their funding comes from. The science guys are not ridiculed for being geeks.
The only character who comes close to fitting the geek stereotype is Rich
Purnell (Donald Glover), who is painfully shy, lives in a slovenly apartment --
and yet is not eagerly trying to fit in with the "cool" people. What's cool to him
is astrodynamics, and we soon realize that his social ineptness arises from
his absolute concentration on the problem he's trying to solve.
In the book, there was a lot of technical information, which worked because
Mark Watney is an engaging character (and because Andy Weir is a terrific
writer). The movie doesn't have the time for that. Most of the science is black-boxed -- we see it working, we don't have to know how -- but because it's in
the book, we can trust it in the film.
So the film concentrates, not on the technical matters (though they're clearly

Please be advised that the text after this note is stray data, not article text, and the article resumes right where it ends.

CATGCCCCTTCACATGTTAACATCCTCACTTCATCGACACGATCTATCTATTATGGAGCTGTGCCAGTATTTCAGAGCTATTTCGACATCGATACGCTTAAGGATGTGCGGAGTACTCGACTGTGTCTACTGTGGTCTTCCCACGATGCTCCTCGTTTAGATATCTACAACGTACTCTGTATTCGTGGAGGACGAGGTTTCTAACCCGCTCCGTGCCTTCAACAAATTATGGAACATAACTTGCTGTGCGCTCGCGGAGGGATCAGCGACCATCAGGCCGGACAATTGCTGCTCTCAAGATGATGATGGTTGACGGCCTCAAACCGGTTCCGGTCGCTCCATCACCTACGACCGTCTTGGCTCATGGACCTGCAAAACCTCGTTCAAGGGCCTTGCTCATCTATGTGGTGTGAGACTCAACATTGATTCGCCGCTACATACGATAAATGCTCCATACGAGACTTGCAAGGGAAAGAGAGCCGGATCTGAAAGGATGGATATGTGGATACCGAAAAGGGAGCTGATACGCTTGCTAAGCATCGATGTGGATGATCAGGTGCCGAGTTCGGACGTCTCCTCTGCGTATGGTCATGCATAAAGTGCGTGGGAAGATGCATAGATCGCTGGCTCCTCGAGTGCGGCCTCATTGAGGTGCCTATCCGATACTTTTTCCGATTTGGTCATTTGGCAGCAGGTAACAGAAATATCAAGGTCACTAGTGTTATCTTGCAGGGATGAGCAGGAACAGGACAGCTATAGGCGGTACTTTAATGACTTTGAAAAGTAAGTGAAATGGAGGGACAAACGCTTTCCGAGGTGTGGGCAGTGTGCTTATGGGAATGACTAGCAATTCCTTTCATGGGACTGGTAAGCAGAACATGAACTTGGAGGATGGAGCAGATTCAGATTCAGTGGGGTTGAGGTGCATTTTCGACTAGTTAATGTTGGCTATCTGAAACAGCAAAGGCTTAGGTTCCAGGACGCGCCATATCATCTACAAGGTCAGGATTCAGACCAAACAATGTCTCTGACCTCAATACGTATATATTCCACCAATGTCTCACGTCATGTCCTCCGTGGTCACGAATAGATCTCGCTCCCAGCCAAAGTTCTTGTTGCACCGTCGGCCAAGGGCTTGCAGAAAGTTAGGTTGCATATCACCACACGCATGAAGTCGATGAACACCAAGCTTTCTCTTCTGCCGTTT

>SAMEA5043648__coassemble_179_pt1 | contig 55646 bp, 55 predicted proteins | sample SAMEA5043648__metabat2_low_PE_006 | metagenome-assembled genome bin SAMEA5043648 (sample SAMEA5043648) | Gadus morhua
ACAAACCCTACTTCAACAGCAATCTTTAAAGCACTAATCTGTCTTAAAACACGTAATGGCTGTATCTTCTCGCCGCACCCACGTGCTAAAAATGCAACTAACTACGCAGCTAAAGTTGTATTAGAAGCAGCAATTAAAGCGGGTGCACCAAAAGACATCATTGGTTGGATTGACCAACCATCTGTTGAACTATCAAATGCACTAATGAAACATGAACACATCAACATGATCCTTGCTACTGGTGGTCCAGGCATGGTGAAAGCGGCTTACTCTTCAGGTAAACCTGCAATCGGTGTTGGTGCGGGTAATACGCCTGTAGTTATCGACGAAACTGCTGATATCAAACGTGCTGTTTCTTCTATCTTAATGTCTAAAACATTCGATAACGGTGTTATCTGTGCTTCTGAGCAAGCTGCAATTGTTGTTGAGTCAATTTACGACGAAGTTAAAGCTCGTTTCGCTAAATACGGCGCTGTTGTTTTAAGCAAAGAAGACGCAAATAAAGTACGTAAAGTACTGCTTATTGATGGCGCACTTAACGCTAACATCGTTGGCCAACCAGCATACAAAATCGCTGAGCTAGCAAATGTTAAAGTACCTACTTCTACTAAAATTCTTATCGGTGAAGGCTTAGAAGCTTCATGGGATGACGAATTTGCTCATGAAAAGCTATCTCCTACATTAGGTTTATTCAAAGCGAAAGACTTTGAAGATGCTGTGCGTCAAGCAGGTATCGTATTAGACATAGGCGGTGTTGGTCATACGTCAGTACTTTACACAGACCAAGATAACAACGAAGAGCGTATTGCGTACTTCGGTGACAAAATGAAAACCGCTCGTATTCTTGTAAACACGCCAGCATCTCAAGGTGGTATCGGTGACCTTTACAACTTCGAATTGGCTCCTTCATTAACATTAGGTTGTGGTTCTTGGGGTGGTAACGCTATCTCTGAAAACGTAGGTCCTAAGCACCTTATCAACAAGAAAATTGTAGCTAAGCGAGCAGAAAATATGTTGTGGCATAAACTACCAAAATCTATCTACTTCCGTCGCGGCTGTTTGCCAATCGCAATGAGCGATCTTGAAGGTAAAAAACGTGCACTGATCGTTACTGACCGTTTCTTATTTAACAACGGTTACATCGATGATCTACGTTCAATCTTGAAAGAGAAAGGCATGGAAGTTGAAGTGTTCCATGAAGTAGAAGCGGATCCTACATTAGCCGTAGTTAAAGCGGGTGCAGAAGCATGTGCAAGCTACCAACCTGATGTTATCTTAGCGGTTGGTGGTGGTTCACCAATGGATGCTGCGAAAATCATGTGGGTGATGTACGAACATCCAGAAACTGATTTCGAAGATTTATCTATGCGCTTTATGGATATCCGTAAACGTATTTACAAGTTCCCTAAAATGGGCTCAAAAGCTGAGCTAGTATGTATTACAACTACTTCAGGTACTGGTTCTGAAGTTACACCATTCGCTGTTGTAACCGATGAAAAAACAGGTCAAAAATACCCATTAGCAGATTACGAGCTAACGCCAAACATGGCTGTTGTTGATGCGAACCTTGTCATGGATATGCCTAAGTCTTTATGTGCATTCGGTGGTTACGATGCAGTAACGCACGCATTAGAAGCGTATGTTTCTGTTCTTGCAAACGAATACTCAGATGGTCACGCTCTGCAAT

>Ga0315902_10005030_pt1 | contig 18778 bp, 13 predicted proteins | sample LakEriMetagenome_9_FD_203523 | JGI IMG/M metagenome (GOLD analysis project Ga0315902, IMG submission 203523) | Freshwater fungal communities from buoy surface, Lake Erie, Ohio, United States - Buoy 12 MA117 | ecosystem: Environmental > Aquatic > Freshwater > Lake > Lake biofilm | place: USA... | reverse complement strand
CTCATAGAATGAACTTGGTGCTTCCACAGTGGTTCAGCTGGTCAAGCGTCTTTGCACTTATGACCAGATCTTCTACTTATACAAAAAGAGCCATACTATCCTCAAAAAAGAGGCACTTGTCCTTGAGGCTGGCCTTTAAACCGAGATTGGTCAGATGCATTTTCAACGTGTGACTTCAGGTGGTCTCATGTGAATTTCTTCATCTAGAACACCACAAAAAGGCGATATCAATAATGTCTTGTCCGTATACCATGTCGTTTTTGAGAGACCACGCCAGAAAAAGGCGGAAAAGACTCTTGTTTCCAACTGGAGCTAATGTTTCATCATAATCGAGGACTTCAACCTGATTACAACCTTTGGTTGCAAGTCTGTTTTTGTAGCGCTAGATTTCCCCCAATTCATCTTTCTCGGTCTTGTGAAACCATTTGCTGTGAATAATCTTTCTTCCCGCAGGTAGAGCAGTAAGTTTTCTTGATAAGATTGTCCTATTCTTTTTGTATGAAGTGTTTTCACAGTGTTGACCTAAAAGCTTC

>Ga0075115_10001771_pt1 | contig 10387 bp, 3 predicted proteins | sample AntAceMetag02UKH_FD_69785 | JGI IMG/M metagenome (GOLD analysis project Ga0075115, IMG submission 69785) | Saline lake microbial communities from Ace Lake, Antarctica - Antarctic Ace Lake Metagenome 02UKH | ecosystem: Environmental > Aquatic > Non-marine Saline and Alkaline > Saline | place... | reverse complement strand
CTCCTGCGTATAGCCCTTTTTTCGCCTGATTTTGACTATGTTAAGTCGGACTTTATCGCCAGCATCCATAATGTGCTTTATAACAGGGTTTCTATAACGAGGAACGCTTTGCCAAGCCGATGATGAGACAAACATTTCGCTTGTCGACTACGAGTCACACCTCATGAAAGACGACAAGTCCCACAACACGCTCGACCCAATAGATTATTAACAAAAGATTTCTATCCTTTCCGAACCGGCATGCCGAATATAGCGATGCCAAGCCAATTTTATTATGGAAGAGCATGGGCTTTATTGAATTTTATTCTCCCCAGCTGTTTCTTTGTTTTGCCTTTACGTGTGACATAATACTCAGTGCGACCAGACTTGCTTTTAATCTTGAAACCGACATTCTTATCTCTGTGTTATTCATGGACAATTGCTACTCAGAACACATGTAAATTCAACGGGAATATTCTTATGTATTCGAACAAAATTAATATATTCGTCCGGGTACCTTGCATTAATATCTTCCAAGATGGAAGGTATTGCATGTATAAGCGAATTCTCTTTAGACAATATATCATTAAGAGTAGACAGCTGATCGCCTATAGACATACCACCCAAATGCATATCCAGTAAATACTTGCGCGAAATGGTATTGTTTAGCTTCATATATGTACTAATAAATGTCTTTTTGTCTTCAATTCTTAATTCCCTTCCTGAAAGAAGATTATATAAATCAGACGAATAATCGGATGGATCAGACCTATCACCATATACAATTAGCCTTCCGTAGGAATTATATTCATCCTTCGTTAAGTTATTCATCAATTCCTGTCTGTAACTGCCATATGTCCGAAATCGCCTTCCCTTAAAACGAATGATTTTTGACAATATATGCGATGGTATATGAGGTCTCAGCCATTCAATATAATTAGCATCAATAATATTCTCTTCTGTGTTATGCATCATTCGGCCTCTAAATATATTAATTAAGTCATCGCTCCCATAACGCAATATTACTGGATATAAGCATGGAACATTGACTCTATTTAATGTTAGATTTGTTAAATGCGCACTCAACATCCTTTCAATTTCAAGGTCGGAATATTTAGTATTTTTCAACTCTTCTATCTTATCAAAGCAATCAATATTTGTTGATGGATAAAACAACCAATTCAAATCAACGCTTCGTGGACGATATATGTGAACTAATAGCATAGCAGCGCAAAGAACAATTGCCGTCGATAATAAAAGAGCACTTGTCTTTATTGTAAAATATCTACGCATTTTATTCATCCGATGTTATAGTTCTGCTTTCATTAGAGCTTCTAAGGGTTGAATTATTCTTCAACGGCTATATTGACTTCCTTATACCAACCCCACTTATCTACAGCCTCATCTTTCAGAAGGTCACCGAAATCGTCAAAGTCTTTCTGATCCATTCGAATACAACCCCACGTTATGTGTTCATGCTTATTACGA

presented), but on the human choices. How much are you willing to
sacrifice? How much are you willing to risk? What comes first, to the
NASA guys on Earth -- career, the future of manned spaceflight, or taking the
risks to save this one guy?
And what comes first to the crew of the Mars ship that took off without Mark
Watney, because they had convincing evidence that he was dead? It seems
easy even to them, until they really think about it and realize just what they're
giving up. Yet, as one astronaut explains to his wife about the fact that he'll be
gone for an extra year and a half: "He'd do the same for me." And we know it's
It might seem that this film is that old sci-fi cliche: "Americans in space." I've
spent my career trying to overturn that stereotype and show other nations as
playing a role in the future. This isn't in pursuit of racial or ethnic "diversity,"
a goal whose desirability per se has never been demonstrated. I simply take